Semantic segmentation – refers to a complex form of image segmentation that involves clustering parts of an image that belong to the same object together and labeling them with one of potentially hundreds of category labels. This ability opens the door to numerous applications.
Signal Processing – is when signals are sampled and intentionally altered to enhance the signal, through various process and algorithms like Fourier Transformation, Kalman Filtering etc.
Smart Apps – are software programs that are designed to perform a specific function directly for the user or, in some cases, for another application. Applications of artificial intelligence systems range from Apple’s Siri® and Amazon’s Alexa® to autonomous vehicles and unmanned drones.
Smart Machines – smart machine technologies enable devices via machine-to-machine and/or cognitive computing technologies such as artificial intelligence, machine learning or deep learning. Smart machines can reason, problem-solve, make decisions and even take actions.
Smart Personalization – is enabled through intelligent algorithms that can personalize information, offers and experiences based on known information (e.g. location, demographics, device and past behaviors). One example of a smart personalization engine is Google News®, which helps users find news stories that are of interest to them.
Soft Robotics (robotic process automation/RPA) – refers to the use of software with artificial intelligence and machine learning capabilities to automate repetitive, high-volume tasks and common processes (like customer servicing, calculations and maintaining records) without having to transform existing IT systems.
Software – describes programs and other operating information used by a computer.
Speech Analytics – describes the process of analyzing recorded conversations to obtain insights that can improve communication and future interactions. These methods are widely used in domains such as call centers where speech analytics is applied to gather information on areas including customer satisfaction, customer churn, agent performance and campaign effectiveness.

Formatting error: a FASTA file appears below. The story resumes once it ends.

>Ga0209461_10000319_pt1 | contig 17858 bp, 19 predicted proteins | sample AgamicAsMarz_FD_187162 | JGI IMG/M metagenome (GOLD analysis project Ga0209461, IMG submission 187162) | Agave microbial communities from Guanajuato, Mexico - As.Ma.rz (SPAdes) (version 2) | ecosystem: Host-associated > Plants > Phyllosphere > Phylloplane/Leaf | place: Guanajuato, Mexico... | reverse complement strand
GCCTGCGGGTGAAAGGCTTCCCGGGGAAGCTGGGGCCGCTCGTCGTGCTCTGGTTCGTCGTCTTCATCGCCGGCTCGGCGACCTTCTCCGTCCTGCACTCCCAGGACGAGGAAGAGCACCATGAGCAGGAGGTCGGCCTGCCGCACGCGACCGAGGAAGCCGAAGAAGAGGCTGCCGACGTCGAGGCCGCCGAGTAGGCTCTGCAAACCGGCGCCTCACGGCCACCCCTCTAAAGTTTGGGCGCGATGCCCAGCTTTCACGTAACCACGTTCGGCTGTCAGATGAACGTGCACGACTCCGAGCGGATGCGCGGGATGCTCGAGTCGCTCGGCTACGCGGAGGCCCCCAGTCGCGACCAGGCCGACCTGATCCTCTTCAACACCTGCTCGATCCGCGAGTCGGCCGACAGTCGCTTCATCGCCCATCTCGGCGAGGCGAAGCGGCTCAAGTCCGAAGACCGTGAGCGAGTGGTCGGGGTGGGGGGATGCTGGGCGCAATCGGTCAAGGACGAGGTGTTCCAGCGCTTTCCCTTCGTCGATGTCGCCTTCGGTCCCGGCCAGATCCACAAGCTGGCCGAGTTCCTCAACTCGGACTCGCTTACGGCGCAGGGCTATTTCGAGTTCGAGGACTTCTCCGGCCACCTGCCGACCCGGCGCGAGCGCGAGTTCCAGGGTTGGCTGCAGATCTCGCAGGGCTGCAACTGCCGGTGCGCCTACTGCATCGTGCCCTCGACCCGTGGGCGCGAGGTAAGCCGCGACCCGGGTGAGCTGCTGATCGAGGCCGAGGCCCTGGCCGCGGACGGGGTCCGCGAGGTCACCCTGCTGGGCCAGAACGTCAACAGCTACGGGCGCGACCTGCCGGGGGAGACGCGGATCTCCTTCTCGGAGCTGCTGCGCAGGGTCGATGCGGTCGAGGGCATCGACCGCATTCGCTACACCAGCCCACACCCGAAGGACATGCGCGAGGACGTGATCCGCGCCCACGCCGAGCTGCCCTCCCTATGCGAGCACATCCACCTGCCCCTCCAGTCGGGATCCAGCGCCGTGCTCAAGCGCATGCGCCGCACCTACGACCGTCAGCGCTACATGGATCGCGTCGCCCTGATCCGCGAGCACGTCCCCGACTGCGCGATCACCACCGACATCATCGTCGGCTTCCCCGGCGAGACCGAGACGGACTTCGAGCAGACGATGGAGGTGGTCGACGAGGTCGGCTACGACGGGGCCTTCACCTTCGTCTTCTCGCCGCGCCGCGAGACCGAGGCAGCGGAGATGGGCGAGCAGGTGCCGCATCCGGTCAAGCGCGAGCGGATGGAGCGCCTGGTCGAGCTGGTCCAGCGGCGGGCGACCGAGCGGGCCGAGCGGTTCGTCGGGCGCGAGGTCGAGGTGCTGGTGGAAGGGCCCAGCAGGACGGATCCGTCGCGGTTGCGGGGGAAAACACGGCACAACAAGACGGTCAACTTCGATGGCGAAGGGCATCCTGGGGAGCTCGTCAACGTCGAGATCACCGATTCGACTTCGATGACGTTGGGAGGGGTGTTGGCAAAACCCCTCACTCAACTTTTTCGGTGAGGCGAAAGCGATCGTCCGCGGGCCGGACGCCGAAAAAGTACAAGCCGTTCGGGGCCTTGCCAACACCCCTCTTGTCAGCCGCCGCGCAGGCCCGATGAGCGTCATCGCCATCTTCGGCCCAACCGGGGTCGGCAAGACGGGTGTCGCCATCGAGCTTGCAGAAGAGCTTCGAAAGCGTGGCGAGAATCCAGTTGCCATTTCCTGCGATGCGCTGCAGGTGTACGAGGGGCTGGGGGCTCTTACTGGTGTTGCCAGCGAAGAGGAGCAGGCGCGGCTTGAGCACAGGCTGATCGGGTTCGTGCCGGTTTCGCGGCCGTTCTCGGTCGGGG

Speed & Application – Artificial intelligence (AI) can accomplish years’ worth of “human” work in moments and that means they can enable predictive models that offer near real-time decision-making support. For example, search for a specific product online and a marketing AI can process the user’s information (past and present) and serve an ad for a related event – even before the homepage has loaded. In the absence of AI, a predictive model would be unable to handle so much data so rapidly and would not be able to act on their own. However, when combined with AI, predictive analytics becomes faster, smarter, and more actionable.
Statistical Machine Translation – is the process of translating documents by statistically analyzing a corpus of bilingual texts and extracting user models. The most significant advantage of this method over a rules-based approach is the efficient use of both human and data resources.
STEM – stands for science, technology, engineering, and mathematics and is the applied, integrated approach to those subjects. STEM subjects have risen to prominence owing to the perception that these areas are essential to support the development of technology-driven businesses. Politicians and other leaders in the US and elsewhere have expressed concerns that students would be ill-prepared to work in the fastest-growing career sectors and have out in place policies and programs to encourage greater take up of STEM subjects.
Strong AI – is a philosophy wherein a computer program is thought to be capable to perform similarly to a human mind in terms of perception, beliefs and other cognitive capabilities associated to humans.
Structured Data – refers to information with a high degree of organization, meaning that it can be seamlessly included in a relational database and quickly searched by straightforward search engine algorithms and/or other search operations. Structured data examples include dates, numbers, and groups of words and number “strings”. Machine-generated structured data is on the increase and includes sensor data and financial data.